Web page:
Spent the 4th of July weekend with a few dear friends on Whidbey Island. On Saturday, we drove into Langley, which likes to call itself the Village by the Sea. While the setting overlooks the Saratoga Passage to the east, its heart lies along First Street with its shops, galleries, and restaurants. Along this main street, no particular building stands out from the others but together they prove the adage that the whole is greater than the sum of the parts.
I chose this particular view of First Street because the sun was intense at midday, the temperature was in the 80’s, and I was fortunate enough to find a bench in the shade.
A recent addition to the Freelard neighborhood is this BBQ joint at 4105 Leary Way NW. Even though the scene contains a lot of detail, I find that picturesque places like this are easier to draw since slight errors in proportion are much less noticeable than when drawing examples of classical architecture, which followed certain principles of proportional relationships. For example, drawing the Tempietto in Rome was a real challenge. Notice the comment that I wrote after finishing—A little too tall… I had exaggerated the height of the structure just a bit too much.
After the Orange County workshop, Deb and I spent a day at the Getty Center, a campus of the Getty Museum in the Brentwood neighborhood of LA. The complex of galleries, library, offices, and research institute designed by Richard Meier is situated along two ridges of a hill in the Santa Monica Mountains. The architecture is striking, but as I noted on my sketch of the museum courtyard, the most attractive and enjoyable part of our visit were the landscaped open spaces and gardens created by the architecture. Notable is the Central Garden designed by artist Robert Irwin.
Industrial architecture, through the arrangement of geometric forms, often expresses its utility, function, and process in the most direct and honest way. This example is the Fremont Plant of Lakeside Industries, a third-generation family-owned company dating from 1952. Sandwiched between the Ship Canal and the Burke-Gilman Trail, the plant processes the movement of sand and gravel between trucks and barges
Back in 1963, an art history course at the University of Notre Dame required me to copy a number of art works. The idea was to supplement the reading about and viewing of art with the act of reproducing art. Here are three examples from my course notebook that I happened upon recently.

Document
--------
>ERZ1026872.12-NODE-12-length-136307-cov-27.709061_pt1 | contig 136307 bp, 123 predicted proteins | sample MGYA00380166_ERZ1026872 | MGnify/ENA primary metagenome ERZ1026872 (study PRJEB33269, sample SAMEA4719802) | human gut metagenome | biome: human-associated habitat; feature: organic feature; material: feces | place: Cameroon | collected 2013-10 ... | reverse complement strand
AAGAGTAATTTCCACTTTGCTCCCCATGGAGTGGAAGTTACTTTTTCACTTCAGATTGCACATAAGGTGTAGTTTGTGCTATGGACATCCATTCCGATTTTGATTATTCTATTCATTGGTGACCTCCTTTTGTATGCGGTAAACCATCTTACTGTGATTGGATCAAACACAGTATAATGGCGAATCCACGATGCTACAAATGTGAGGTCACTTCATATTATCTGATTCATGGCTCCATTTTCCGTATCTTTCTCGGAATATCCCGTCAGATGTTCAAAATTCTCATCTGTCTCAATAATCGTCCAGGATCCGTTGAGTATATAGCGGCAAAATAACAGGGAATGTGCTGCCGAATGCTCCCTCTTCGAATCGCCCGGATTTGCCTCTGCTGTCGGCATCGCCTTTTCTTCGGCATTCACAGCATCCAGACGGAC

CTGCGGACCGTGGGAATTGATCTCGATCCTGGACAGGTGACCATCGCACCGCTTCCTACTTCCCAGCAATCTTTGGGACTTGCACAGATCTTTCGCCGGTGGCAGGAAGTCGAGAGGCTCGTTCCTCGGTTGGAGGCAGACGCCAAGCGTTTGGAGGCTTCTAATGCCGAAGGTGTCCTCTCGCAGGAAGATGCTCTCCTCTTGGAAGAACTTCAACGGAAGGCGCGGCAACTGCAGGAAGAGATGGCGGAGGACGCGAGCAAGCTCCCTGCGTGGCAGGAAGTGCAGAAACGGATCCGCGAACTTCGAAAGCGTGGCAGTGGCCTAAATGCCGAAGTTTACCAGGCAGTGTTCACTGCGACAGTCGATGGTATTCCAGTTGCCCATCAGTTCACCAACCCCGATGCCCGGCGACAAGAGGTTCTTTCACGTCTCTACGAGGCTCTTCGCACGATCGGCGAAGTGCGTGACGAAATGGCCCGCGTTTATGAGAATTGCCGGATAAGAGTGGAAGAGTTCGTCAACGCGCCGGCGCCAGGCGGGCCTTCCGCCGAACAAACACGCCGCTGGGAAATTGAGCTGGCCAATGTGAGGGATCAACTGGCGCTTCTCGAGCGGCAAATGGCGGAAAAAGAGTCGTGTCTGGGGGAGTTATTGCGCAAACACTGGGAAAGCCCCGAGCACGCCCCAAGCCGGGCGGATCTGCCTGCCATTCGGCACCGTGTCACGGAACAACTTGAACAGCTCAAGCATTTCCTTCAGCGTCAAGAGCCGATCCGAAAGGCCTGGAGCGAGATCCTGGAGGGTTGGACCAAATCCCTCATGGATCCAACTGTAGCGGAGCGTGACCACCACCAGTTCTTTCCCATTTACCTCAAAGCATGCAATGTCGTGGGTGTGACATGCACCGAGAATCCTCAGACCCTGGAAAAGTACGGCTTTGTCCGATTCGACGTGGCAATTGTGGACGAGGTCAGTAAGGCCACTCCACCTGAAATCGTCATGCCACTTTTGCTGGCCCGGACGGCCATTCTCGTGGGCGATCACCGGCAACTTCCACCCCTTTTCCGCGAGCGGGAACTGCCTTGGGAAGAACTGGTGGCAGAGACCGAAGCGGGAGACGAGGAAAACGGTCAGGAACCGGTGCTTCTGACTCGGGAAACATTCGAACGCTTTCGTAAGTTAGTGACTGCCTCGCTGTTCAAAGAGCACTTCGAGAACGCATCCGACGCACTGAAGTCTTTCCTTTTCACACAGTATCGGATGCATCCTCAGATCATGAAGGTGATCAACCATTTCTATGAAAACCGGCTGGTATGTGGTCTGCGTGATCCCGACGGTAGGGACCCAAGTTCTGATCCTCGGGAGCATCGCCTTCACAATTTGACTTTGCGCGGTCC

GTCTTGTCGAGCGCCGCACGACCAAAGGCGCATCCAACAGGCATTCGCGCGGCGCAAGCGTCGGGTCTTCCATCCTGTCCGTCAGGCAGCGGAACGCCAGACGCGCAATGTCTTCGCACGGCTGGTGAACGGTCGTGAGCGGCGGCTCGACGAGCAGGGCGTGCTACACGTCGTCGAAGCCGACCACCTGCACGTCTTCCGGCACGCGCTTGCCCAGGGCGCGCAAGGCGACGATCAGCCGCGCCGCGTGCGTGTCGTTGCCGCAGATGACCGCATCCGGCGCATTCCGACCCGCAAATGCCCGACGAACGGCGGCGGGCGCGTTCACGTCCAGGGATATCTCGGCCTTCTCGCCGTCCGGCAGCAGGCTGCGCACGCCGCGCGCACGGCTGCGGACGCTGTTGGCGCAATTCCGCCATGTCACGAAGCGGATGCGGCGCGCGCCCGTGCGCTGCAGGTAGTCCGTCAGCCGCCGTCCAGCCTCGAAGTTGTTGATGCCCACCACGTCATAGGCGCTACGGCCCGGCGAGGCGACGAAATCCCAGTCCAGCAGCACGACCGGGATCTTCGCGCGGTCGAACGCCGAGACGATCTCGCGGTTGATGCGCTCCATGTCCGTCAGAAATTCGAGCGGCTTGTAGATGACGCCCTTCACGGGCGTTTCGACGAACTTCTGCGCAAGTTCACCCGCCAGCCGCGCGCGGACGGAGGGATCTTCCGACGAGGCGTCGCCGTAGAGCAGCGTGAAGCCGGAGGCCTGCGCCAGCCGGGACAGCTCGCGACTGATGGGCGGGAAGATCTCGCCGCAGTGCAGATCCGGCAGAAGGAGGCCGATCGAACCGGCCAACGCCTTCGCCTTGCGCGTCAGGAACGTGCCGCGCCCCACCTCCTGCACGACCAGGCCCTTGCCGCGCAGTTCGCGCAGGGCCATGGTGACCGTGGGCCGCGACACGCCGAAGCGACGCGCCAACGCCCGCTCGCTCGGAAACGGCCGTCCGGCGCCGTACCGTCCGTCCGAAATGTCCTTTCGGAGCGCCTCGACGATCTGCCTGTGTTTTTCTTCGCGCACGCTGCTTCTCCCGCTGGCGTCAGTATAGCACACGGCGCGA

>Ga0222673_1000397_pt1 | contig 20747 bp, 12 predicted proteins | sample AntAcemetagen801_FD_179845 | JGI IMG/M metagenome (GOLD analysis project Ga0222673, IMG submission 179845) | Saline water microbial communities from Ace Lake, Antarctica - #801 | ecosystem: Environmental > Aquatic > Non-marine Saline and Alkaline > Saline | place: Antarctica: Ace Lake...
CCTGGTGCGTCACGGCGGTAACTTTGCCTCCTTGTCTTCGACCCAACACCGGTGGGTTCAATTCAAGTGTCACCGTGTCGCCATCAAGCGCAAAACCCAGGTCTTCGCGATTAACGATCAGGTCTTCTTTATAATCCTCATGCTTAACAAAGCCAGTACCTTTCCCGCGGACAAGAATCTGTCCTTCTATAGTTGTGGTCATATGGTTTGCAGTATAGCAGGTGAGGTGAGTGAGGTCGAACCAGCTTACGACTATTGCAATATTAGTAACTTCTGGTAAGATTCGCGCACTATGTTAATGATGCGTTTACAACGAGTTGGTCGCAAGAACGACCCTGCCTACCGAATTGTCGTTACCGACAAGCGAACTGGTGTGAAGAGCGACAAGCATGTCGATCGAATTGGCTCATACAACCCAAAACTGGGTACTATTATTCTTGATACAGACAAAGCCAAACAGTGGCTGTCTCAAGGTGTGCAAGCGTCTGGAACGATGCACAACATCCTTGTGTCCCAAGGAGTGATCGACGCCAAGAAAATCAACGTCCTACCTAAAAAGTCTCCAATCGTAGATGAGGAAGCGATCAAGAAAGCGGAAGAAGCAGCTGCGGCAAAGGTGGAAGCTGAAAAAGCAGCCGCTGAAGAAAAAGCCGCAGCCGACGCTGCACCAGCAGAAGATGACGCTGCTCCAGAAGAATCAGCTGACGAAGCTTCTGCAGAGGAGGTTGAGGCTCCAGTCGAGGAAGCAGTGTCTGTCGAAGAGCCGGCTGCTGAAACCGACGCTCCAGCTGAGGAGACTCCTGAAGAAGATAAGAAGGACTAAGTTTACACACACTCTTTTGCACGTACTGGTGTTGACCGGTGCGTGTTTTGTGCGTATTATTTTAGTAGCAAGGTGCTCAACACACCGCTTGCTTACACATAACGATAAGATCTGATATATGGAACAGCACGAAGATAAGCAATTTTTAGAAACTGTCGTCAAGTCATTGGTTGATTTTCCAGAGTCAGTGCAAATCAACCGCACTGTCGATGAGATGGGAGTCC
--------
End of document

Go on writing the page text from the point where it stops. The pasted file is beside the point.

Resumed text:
Dordogne Cave fresco of a bison
Veronese’s Head of St. Mennas (detail)
Frans Hals’ Young Flute Player
It had long been a tradition in the studio arts to copy masterworks as a way to gain proficiency, the thinking being that one could learn by imitating the compositional strategies, the strokes and blending of colors, and other techniques used by artists more skilled than ourselves. There are art teachers, however, who consider this type of copying to be a crutch and an obstacle to developing one’s own creative mind. Whether the practice of copying is good or bad depends ultimately on the reasons for doing so. The motivation for copying should not be merely the reproduction of a work. Rather, it should be seen as an attempt to explore the process of the original artist and just a single step in the learning process.
I should point out that drawing on location neatly sidesteps the question of copying. But note that even here, we are in a sense copying what our visual system takes in and interprets.
While in Rio de Janeiro a month ago, we had the opportunity to visit Casa das Canoas, the first residence designed by Oscar Niemeyer in 1952. It is a true gem, nestled in a beautiful hillside setting and displaying the characteristic flowing lines of Niemeyer’s architecture. Thanks to Caique Niemeyer, Oscar’s grandson, for allowing us the privilege of touring this fine example of modern architecture.
After doing a few sketches of the exterior and interior of the deceptively simple structure, I attempted to draw a plan to try to understand the two-dimensional origin of what I saw in three dimensions.